I am also planning on securing a use of force expert to respond to the scenes of critical incidents to advise myself and the criminal attorneys with regard to any use of force issues identified on the scene. I am excited about the benefit this will provide to officers and I know, from my own experience, how beneficial it is to the officer to have someone by their side during these types of events.
Please feel free to call me or Tony with any legal needs you may have. We appreciate your business and promise to deliver the type of service that you deserve whether it be with a DI-1, a Civil Service appeal, a 4th Circuit appeal, an automobile accident, a will, a power of attorney, or a succession.
UPDATE: This article has been revised to redact individuals’ names. While I received an overwhelming number of supportive reactions to this article, I am concerned about those who thought it was unfair to one particular individual. It was never my intent to belittle anyone or throw anyone under the bus. It is the process that is the issue, not the individuals involved. Therefore, I have redacted all names except for the list of promotions. The names are unimportant. I congratulate those who were promoted.
On September 23, 2015, the New Orleans Police Department announced 8 promotions. Typically, promotions are something to be celebrated and a boost to morale. Unfortunately, this cannot be the situation. The round of promotions before this was not much better. Unfortunately, these promotions have done little more than make morale in the NOPD just a little bit worse.
On September 23, 2015, the following promotions were made:
Lt. Derek Frick to Police Commander
Lt. Bryan Lampard to Police Commander
Sgt. Daryl Watson, I to Police Lieutenant
Sgt. Sabrina Richardson to Police Lieutenant
Sgt. Duralph Hayes to Police Lieutenant
Sgt. Kenrick Allen to Police Lieutenant
Police Officer Charles Love to Police Sergeant
Police Officer Stephanie Taillon to Police Sergeant
Sgt. Daryl Watson was promoted to Police Lieutenant. Lt. Watson was 61st on the list of 65 Police Sergeants who passed the promotional examination That means that 60 out of 65 people performed better on the promotional examination. This is not a multiple choice test. This is an exam specifically created to test a candidate’s proficiency as a Police Lieutenant with the New Orleans Police Department. Not only was Lt. Watson 61st on the list, but candidate numbers 3, 4, 7, 8, 11, 13, 16, 18, 19, 22, 24, 25, 25 (tie), 28, 29, 30, 31, 32, 33, 34, 37, 39, 40, 41, 43, 44, 45, 47, 48, 49, 49, 49 (tie), 52, 55, 55 (tie), 57, 58, 59, and 60 remain unpromoted.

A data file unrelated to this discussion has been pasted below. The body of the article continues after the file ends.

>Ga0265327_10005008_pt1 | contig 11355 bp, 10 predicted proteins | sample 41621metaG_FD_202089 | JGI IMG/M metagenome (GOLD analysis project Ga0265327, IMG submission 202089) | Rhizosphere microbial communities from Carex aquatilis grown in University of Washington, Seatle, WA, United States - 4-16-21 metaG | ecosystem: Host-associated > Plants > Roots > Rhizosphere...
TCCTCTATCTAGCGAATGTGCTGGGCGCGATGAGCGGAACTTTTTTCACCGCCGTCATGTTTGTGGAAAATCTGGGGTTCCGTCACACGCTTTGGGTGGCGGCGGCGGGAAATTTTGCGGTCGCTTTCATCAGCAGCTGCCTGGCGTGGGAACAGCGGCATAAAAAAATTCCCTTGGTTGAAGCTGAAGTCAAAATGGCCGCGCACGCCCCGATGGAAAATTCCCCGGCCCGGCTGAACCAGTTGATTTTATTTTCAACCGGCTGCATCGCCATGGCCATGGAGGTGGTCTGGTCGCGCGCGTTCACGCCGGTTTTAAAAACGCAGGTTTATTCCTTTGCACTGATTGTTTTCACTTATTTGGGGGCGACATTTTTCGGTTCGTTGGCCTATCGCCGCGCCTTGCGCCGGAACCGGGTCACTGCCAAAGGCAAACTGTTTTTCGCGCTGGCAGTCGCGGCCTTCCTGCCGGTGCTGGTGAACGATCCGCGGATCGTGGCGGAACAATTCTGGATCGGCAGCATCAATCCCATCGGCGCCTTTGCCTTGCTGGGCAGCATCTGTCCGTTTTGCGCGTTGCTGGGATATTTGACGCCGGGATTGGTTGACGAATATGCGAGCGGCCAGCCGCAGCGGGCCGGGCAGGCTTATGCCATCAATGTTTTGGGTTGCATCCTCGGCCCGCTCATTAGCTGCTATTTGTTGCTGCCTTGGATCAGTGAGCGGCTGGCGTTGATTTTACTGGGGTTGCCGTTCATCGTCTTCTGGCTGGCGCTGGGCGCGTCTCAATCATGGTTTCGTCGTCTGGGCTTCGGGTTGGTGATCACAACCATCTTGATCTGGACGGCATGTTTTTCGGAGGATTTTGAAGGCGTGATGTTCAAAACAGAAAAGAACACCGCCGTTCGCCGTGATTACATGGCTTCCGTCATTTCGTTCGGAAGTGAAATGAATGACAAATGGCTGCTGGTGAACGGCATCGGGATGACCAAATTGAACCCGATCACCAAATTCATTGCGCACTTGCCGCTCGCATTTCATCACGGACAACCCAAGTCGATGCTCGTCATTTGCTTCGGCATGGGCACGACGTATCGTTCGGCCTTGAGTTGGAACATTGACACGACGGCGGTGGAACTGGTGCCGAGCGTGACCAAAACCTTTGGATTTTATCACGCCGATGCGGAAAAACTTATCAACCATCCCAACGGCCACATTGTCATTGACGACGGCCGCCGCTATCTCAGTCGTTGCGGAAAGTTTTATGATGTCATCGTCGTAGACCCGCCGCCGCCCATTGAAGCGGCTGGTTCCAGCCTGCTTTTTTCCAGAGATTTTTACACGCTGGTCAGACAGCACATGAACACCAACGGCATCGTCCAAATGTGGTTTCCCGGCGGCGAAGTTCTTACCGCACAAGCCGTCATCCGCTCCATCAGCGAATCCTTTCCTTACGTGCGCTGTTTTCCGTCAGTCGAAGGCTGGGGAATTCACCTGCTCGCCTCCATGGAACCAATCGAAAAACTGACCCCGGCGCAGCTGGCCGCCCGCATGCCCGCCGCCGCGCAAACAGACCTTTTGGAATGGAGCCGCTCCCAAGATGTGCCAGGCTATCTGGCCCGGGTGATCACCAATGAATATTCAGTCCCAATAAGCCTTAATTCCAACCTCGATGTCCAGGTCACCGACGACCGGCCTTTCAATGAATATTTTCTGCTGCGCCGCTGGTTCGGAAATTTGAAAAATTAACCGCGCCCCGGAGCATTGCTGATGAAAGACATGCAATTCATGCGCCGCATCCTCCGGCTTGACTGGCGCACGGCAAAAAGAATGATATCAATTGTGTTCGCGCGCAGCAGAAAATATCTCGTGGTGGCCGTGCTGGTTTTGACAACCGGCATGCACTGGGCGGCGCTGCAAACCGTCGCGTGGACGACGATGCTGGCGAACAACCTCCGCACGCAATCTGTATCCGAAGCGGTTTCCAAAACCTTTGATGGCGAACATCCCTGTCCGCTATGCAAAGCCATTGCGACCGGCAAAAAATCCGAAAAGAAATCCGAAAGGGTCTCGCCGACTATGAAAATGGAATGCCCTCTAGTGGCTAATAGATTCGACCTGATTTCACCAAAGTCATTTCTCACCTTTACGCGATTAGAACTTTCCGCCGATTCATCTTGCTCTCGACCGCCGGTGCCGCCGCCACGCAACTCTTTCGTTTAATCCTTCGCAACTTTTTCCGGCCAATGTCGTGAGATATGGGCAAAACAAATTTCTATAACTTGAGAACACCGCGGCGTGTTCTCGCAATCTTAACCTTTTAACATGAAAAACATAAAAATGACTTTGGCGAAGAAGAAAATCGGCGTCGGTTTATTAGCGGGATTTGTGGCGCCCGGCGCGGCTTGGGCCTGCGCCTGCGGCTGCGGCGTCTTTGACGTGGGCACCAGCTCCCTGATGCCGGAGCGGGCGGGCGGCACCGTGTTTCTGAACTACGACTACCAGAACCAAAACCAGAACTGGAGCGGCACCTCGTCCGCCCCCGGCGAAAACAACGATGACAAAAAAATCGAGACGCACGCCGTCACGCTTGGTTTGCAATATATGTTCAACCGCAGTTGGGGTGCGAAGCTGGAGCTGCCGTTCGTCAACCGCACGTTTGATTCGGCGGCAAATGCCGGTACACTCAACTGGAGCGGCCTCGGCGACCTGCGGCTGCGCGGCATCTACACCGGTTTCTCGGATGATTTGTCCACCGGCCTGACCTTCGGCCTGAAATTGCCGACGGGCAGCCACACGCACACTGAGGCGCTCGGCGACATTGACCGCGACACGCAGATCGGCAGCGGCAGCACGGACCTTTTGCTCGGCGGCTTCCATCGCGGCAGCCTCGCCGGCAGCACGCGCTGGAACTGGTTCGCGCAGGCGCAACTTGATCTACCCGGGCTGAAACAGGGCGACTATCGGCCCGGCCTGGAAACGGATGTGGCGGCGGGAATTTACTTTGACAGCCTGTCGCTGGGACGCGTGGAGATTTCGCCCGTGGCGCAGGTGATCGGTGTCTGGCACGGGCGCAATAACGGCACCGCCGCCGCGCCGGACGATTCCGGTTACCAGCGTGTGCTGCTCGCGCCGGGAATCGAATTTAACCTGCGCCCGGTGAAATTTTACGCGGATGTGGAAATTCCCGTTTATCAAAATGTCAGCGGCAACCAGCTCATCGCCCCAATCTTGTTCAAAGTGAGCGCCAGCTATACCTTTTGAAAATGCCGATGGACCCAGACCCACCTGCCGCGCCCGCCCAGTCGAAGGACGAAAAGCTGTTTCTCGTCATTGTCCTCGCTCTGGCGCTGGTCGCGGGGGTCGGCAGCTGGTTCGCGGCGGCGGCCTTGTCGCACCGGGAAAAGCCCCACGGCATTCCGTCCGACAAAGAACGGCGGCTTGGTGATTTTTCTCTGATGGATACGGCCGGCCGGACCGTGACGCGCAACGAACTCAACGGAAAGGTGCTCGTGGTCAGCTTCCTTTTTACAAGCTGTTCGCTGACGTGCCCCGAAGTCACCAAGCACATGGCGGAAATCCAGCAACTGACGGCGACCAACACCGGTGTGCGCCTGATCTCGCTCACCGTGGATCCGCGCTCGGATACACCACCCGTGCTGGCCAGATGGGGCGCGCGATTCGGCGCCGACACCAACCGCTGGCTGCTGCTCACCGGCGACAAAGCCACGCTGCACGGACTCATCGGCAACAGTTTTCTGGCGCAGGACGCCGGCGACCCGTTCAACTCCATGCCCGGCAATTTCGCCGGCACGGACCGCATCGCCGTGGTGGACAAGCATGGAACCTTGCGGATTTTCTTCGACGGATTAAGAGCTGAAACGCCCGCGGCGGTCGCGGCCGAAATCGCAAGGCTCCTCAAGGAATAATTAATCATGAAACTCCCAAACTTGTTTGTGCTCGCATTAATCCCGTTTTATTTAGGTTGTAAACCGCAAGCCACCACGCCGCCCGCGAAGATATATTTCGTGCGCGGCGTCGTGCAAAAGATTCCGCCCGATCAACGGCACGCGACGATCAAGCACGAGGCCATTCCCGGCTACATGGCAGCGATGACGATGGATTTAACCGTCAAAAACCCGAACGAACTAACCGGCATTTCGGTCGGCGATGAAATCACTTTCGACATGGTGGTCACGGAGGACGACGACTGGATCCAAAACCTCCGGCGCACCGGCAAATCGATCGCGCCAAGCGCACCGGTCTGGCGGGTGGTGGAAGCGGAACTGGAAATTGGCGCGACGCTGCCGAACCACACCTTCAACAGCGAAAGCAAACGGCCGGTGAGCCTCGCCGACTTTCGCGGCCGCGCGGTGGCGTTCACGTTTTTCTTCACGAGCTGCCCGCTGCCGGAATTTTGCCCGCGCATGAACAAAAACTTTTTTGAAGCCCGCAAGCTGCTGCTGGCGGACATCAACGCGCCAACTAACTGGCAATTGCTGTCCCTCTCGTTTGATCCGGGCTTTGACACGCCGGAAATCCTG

Candidates go into promotional exams thinking that they know what it takes to get promoted. A candidate who scores well on the test and doesn’t have a pending disciplinary investigation can count on being promoted once the NOPD gets to that candidate’s place on the list. It simply doesn’t work that way any longer.
What does it take to get promoted? Some kind of special qualifications, experience, or training? Well, Lt. Daryl Watson has been assigned to the Criminal Section of the Public Integrity Bureau for a long time. Certainly that kind of experience must be hard to find. It might be, but Sgt. Kevin Stamp, number 30 on the list, shares the same assignment and has been in that assignment for quite a while. So, I guess that is not it. Is it education? Sgt. Eric Berger, number 22 on the list, graduated from law school. I don’t think Lt. Watson has a law degree, so that is not it. What is it?
Here is what the Louisiana Constitution tells us:
Permanent appointments and promotions in the classified state and city service shall be made only after certification by the appropriate department of civil service under a general system based upon merit, efficiency, fitness, and length of service, as ascertained by examination which, so far as practical, shall be competitive.
La. Const. art. X, § 7
The Civil Service system is designed to ensure that promotions and appointments are made based on objective criteria that are no secret to anyone. The Constitution clearly envisions those objective criteria being accounted for in the examination process.
The Louisiana Constitution goes on to explain the process for picking promotional candidates with a little flexibility built in:
The number to be certified shall not be less than three; however, if more than one vacancy is to be filled, the name of one additional eligible for each vacancy may be certified. Each commission shall adopt rules for the method of certifying persons eligible for appointment, promotion, reemployment, and reinstatement and shall provide for appointments defined as emergency and temporary appointments if certification is not required.